2010 Toyota Corolla
Base price: $15,600 – $18,960
As tested: $19,129 (LE); $24,084 (XRS)
MPG: 27 city/35 highway (1.8L); 22 city/30 highway (2.4L)
- Good fuel economy
- New standard stability control
- Well equipped
- Worse fuel economy with bigger engine
By Rebecca Antioco
The world’s best-selling car gets an update
This review was originally written for the 2009 model year.
Little of substance has changed for 2010.
With more than 30 million units sold, the Toyota Corolla is the best-selling car in the world. Toyota estimates that about a quarter of its buyers are in their 60s, with an almost equal number in their 20s. It appeals across generations — and has become a bestseller — because of its dependability, capability and overall competence.
After last model year’s redesign, 2010 sees no changes, other than the addition of standard stability control. In addition to sporty styling changes, last model year’s upgrades included a telescoping steering wheel, auxiliary input for an MP3 player, an available navigation system with real-time traffic info, and a new electronic rack-and-pinion power steering system.
Corolla comes in five trim levels: base, S, LE, XLE and XRS. A new 1.8-liter four-cylinder engine that produces 132-horsepower and a five-speed manual transmission are standard, with a four-speed automatic as an option, on all but the XRS. Opt for the XRS and you’ll get the new 2.4-liter 158-horsepower engine and a five-speed manual or five-speed automatic transmission.
Standard features on the base model include air conditioning, CD stereo system with auxiliary input jack, power mirrors and tilt/telescoping steering wheel. The LE adds power windows and locks and color-keyed mirrors. Upgrade to the XLE and you’ll get intermittent wipers, remote keyless entry, wood grain trim, a sliding armrest on the center console and rear seat pockets.
The S is the sportier model, featuring a leather-wrapped steering wheel with audio controls, sport seats and metallic interior trim. To those features, the XRS adds cruise control, a rear deck spoiler and chrome interior trim.
We had the chance to drive the 2010 LE, and the 2009 XLE and the XRS models. The interior on all models is attractive and comfortable, with intuitively laid-out controls and comfortable seating position. We especially like the addition of the telescoping feature for the steering wheel, which affords more versatility and comfort in driving position.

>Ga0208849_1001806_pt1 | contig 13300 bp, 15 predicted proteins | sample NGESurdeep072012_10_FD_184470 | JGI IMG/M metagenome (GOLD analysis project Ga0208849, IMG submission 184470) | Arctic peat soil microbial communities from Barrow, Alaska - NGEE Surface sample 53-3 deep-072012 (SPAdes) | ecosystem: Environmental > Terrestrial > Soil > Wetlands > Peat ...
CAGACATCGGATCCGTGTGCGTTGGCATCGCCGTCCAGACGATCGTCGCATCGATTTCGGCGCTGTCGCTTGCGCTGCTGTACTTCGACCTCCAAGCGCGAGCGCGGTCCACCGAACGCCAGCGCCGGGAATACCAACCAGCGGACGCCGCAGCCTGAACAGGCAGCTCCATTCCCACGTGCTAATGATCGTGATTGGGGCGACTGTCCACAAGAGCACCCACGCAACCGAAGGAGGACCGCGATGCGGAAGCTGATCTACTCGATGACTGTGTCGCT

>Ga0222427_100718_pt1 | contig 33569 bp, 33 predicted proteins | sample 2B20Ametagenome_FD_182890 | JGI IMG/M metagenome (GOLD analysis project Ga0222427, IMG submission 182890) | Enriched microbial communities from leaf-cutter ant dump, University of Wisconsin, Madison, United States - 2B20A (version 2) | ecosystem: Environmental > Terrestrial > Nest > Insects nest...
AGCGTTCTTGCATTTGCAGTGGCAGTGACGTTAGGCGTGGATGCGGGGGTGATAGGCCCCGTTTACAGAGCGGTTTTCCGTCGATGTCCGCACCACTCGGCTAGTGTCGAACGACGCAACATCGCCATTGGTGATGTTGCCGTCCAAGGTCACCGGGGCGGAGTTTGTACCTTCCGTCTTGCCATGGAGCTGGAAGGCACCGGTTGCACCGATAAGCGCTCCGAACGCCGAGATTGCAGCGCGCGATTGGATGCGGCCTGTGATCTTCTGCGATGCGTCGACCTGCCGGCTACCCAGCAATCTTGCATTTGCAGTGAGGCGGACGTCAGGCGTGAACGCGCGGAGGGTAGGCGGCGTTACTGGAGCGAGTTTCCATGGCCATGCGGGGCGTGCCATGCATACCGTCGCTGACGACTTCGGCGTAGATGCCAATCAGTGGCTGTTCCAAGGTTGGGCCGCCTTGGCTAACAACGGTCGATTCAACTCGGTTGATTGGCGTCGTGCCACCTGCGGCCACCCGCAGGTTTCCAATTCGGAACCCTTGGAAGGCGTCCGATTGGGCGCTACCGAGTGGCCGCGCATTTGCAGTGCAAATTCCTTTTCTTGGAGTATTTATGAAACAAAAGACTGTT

Our LE tester came with the optional cruise control and remote keyless entry ($495), upgraded stereo system with six-disc CD changer ($240), alloy wheels ($580) and satellite radio ($359). Annoyingly, floor and trunk mats are also an additional $200.
Most drivers will find performance from the base engine to be more than adequate (I managed to score a speeding ticket while driving it). The four-speed automatic transmission shifts smoothly, but my lone complaint remains with the steering. When traveling down the freeway, I always felt the need to correct, or just hold on tight to keep the vehicle going in a straight line.
The 2.4-liter engine has more oomph, but you’ll sacrifice in fuel economy. The five-speed manual shifts smoothly, and the steering is tuned to be a bit weightier than it is on the XLE. Still, while sportier than the other Corolla models, those looking for a small performance-oriented sedan might look to the Lancer or the Civic for a more inspired driving experience.
Safetywise, the Corolla performs well, as expected from Toyota. In frontal crash tests by the Insurance Institute for Highway Safety, the Corolla received the highest rating, Good. The National Highway Traffic Safety Administration gave it the highest five-star rating for driver protection in side impacts, and a second-best four-star rating in front impacts for driver and front passenger, side impacts for rear passengers and in rollover protection. And with the addition of stability control as a standard feature on all models, Toyota ups the safety quotient.
It’s hard to find fault with the Corolla. It’s a good everyday driver with XRS option that provides a little more power for those who want it. It’s a comfortable ride and achieves admirable fuel economy numbers. If you want a reliable, dependable, practical ride, Corolla’s your choice. However, those looking for a bit more driving excitement will want to try the aforementioned competitors or the Mazda3 for a little more pizzazz.